Jacob Bek, a New York City Architect discusses a Hamptons summer house and the cost of firing the architect

Let me tell you a quick story about a recent client of mine, what not to do, and the serious impacts their early decisions had on their dream home.  These clients, let’s call them Jack and Jill (obviously not their real names), purchased a new summer home in an exclusive neighborhood about an hour east of New York City (The Hamptons). The house needed serious work, but the property and location were great (minutes to town and the beach). “Jack and Jill,” both very successful professionals, and at no fault of their own, had never experienced a building project and didn’t understand the process or role of their architect.

“Jack and Jill” first hired a “design architect” to “design” their home renovation project. I put “design architect” in quotations because this individual misrepresented him/herself as an “architect,” was unlicensed, and therefore illegally practicing architecture. Saying nothing to the design, a professional may had advised the clients that they would be happier, and it would be more cost effective, to simply rebuild the home. Regardless, they continued through the design stage with this individual, and then were forced to hire a second “licensed architect” for the limited purpose of permitting. This second architecture firm was not invested in the project and only preformed their limited scope of obtaining the required municipality approvals.

Then with very poor drawings and documentation the project was bid to three contractors. When the bids came back, the lowest was just over one million dollars, and the highest nearly three. This disparity alone tells you there was something very wrong. Without a professional architect guiding the project, controlling the budget and very poor documentation, there was no possible way any contractor could accurately bid on the job. The lowest bid was chosen and the “design architect” claimed he/she could handle overseeing the construction. Needless to say the “design architect” was not qualified and unable to do so; and half way through construction, the entire job site nearly stopped. The first “design architect” disappeared, the second architect only performed the work he/she was contracted to, and the contractor did not know how to proceed. At this point it was nearly two years into the design and construction process. This was when I was called, architect number three.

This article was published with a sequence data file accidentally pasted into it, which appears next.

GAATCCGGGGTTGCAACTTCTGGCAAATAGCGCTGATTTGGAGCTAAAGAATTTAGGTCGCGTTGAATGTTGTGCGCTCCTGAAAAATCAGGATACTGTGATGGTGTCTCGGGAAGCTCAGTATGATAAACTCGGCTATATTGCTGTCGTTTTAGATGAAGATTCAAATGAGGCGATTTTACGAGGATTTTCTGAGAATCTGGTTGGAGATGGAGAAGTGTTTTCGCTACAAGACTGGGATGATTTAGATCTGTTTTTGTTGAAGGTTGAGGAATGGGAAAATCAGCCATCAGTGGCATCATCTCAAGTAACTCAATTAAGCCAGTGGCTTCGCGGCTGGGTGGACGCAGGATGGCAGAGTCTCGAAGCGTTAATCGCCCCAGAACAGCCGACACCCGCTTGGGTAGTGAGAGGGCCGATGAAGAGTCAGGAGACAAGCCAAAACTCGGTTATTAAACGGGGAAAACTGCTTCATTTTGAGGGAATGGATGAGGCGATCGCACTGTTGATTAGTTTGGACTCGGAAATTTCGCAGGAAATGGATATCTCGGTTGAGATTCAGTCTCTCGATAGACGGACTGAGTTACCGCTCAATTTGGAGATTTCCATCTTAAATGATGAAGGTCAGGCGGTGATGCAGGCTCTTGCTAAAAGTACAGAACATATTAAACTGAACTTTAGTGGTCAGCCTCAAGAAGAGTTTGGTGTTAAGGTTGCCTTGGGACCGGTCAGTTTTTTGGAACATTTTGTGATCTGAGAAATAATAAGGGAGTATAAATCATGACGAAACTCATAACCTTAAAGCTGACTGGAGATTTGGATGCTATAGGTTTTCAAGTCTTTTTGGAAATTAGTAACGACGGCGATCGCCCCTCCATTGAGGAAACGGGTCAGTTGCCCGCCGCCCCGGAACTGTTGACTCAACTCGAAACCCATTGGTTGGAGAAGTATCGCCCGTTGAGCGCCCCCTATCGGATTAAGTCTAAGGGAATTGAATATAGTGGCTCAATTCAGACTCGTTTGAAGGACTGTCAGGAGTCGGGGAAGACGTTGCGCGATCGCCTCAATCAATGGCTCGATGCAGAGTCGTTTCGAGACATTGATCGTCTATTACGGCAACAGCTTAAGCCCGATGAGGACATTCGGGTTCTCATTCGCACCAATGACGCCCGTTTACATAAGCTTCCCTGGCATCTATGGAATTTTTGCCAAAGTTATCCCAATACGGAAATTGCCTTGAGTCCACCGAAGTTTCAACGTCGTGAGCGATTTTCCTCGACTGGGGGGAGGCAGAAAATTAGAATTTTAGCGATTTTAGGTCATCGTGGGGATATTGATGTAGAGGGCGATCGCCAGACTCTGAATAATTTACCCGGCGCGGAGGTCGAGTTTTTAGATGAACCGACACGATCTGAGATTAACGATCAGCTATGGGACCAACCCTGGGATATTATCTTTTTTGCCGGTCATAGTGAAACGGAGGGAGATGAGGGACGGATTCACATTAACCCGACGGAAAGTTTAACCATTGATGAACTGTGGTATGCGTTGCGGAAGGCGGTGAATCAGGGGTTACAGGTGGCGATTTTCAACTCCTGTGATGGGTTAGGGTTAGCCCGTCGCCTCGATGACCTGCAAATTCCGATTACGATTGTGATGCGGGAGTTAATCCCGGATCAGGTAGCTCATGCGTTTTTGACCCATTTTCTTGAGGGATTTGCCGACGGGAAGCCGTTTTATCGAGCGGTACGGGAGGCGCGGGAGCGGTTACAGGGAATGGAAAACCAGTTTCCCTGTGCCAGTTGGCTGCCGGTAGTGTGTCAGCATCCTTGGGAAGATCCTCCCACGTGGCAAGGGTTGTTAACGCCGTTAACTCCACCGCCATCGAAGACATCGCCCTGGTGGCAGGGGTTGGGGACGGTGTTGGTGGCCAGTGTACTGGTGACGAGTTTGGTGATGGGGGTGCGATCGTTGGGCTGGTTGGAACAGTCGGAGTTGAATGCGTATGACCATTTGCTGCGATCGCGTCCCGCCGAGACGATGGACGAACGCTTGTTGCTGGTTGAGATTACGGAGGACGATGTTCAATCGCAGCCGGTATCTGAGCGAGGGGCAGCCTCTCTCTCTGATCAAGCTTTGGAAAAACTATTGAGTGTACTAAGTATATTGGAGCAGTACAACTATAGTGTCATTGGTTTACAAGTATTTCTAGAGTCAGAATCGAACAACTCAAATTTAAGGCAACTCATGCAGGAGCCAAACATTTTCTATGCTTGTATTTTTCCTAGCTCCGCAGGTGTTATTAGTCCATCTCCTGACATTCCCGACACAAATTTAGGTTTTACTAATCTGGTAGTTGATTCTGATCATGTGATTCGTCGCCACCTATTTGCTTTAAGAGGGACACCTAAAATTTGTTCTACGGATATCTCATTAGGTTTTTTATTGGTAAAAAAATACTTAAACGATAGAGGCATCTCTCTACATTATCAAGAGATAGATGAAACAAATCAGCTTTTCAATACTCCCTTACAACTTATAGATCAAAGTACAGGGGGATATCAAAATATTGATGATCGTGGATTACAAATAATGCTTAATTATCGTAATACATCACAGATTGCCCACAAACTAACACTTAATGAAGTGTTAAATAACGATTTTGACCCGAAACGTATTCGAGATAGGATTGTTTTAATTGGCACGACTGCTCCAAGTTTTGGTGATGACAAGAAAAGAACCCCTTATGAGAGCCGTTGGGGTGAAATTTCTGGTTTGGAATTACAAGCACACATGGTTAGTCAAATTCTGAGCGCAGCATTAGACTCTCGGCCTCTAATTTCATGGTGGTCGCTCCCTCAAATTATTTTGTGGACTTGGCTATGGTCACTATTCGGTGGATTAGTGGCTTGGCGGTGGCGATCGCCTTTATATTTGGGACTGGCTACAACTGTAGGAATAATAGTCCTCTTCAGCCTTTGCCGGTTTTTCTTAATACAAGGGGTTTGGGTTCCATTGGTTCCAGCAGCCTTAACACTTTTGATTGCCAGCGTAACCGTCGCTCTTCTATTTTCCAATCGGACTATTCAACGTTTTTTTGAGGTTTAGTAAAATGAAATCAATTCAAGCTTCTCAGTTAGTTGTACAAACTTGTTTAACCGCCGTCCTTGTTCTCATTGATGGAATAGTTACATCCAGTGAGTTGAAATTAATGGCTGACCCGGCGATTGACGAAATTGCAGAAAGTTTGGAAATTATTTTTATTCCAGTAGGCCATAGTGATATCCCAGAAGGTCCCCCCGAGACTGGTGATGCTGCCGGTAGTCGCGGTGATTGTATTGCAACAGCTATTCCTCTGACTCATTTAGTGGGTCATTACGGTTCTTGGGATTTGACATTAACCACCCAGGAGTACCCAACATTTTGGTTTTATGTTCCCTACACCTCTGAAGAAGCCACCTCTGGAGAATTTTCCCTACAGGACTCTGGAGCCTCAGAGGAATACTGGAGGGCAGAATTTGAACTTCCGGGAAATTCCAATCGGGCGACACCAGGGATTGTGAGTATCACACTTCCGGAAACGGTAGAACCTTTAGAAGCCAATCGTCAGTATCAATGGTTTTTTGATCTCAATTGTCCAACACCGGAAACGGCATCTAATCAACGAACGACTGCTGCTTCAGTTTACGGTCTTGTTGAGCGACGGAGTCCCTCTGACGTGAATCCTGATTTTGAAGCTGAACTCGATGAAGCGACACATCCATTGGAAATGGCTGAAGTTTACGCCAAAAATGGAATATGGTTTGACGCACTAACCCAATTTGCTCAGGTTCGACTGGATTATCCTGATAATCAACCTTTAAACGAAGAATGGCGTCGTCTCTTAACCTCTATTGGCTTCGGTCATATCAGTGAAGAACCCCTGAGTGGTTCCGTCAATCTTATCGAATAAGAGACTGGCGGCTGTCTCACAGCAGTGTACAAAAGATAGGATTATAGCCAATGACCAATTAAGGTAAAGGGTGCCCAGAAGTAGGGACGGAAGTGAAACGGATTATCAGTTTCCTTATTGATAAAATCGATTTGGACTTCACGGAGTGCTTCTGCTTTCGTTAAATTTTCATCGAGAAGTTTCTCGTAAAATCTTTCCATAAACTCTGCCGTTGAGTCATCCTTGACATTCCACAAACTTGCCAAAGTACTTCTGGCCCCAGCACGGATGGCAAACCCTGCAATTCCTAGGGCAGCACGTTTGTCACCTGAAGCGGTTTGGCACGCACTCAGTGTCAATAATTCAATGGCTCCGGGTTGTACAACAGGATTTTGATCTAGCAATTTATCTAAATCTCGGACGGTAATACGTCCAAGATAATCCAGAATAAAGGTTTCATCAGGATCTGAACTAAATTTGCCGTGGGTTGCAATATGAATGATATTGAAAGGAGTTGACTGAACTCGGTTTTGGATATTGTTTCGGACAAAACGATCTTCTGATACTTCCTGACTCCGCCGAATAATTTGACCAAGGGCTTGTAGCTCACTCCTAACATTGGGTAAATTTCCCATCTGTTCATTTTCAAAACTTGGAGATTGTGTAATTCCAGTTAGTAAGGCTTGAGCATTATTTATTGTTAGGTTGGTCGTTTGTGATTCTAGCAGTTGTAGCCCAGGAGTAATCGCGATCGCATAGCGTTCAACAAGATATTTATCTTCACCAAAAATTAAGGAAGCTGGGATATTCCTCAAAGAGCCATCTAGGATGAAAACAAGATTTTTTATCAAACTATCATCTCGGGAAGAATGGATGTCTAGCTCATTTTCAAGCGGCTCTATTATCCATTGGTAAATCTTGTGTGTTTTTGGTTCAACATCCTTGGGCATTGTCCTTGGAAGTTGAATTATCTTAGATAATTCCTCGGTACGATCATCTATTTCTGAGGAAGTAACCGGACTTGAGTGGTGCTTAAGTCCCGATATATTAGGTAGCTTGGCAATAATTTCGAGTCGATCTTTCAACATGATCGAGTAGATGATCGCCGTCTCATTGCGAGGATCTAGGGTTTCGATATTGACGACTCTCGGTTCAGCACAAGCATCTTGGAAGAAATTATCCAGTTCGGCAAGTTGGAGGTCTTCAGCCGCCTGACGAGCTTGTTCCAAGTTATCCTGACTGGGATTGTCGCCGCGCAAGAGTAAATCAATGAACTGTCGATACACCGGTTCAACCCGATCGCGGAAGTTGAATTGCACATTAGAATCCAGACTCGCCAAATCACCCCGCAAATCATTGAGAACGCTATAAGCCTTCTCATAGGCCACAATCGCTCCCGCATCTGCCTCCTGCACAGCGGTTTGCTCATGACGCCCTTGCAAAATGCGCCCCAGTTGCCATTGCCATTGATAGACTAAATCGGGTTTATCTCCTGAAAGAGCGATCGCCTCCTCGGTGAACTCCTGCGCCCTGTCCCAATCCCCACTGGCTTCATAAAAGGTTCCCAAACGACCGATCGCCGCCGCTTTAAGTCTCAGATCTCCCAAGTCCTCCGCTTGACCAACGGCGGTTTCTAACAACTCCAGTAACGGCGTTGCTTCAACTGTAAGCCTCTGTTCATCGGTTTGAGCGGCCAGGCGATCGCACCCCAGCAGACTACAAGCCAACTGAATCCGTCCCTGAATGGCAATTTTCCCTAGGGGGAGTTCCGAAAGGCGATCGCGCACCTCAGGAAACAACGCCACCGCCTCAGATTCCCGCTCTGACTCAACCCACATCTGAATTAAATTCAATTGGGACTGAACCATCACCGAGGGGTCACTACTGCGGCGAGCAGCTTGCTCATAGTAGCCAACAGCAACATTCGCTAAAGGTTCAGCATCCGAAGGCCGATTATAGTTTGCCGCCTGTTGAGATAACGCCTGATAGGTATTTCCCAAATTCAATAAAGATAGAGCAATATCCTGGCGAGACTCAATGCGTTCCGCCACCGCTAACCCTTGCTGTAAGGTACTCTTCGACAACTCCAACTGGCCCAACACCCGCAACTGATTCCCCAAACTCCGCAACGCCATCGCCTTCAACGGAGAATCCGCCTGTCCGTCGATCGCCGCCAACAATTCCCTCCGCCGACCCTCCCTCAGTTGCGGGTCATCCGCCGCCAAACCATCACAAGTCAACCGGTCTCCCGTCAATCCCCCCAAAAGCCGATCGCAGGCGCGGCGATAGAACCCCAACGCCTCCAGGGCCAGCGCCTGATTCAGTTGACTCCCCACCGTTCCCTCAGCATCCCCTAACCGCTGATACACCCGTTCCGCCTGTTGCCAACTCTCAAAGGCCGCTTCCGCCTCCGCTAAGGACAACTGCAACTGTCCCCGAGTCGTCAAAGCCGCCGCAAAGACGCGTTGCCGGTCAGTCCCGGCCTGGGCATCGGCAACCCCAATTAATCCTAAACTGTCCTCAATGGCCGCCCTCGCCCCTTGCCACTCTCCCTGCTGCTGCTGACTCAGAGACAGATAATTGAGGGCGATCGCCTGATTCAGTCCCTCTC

Constrained by the previous design and the work already preformed onsite, we halted all pertinent site work, quickly triaged the project and design, and were able to get the site moving again in a few weeks. It took a few more months to truly get the project back on track. The cost (emotionally, monetarily and in time) of not having a professional architect guiding the process was high. The project ended up costing nearly twice the initial bid and was delivered over a year late. On the upside, we were still able to work with the contractor and our clients to deliver a home they absolutely love and will continue to enjoy for many years.

Yes, part of why I tell this story is to demonstrate the importance and eventual savings (time, money and headache) an architect can provide throughout the entirety of your project. However, the main reason why I tell this story is to display the role and importance of your architect as an expert, organizer and professional leading your project, regardless of his or her skill as a designer. Of course it is essential to hire an architect based on his or her past work and design sensibility, but it is equally, if not more, important for your architect to be a professional and person you trust. You’re entrusting your architect to not only design your project and oversee the construction team, budget and schedule, but work closely with you to realize your dream. My personal view is that a very good architect will do just that, but a great architect will allow you to discover and deliver a project far beyond what you could ever have envisioned.

Jacob Bek, R.A. LEED AP
jba collective

www.jbacollective.com
info@jbacollective.com

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Cost to design, permit and build a house in a landslide zone in Berkeley

These are the architecture plans and the budget for completing a small backyard home in a landslide zone in Berkeley.

Anyone considering building on a steep lot and especially a landslide zone will get a wide range of potential costs. These costs vary by project and site of course.  This is one point where you can mark down as accurate.  We finished this project.

Frankly, it’s expensive. The full cost of just the excavation, concrete piers and foundation was close to $40,000.

For the full budget including every line item, see the attached pdf at the bottom.

 

This is the site plan for the backyard cottage.

Site Plan

This is the “elevation” of the front of the house.

Elevation (View from the Front)

This is a more detailed floor plan.  Note how much counter space is in this relatively small kitchen.  It’s better to have room to cook than room to watch TV:)

Floor PlanThis shows the 12′ deep concrete piers that had to be drilled, filled with rebar and concrete, then tied into the visible part of the foundation. Concrete PiersConcrete Piers 2

 

Click here for the full budget including architecture, structural engineering, surveyor, soils engineering (geo tech), permits, site work and all construction.

Budget for Completed House in Berkeley Hills

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